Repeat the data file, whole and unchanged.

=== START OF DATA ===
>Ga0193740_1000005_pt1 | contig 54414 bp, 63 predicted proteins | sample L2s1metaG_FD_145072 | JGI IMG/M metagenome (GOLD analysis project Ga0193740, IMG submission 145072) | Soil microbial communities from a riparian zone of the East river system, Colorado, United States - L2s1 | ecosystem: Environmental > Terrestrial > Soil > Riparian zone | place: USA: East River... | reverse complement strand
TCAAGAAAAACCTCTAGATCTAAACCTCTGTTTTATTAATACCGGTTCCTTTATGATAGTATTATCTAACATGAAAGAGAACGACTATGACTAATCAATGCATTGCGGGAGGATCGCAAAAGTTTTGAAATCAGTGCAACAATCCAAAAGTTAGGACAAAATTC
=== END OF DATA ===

>Ga0193740_1000005_pt1 | contig 54414 bp, 63 predicted proteins | sample L2s1metaG_FD_145072 | JGI IMG/M metagenome (GOLD analysis project Ga0193740, IMG submission 145072) | Soil microbial communities from a riparian zone of the East river system, Colorado, United States - L2s1 | ecosystem: Environmental > Terrestrial > Soil > Riparian zone | place: USA: East River... | reverse complement strand
TCAAGAAAAACCTCTAGATCTAAACCTCTGTTTTATTAATACCGGTTCCTTTATGATAGTATTATCTAACATGAAAGAGAACGACTATGACTAATCAATGCATTGCGGGAGGATCGCAAAAGTTTTGAAATCAGTGCAACAATCCAAAAGTTAGGACAAAATTC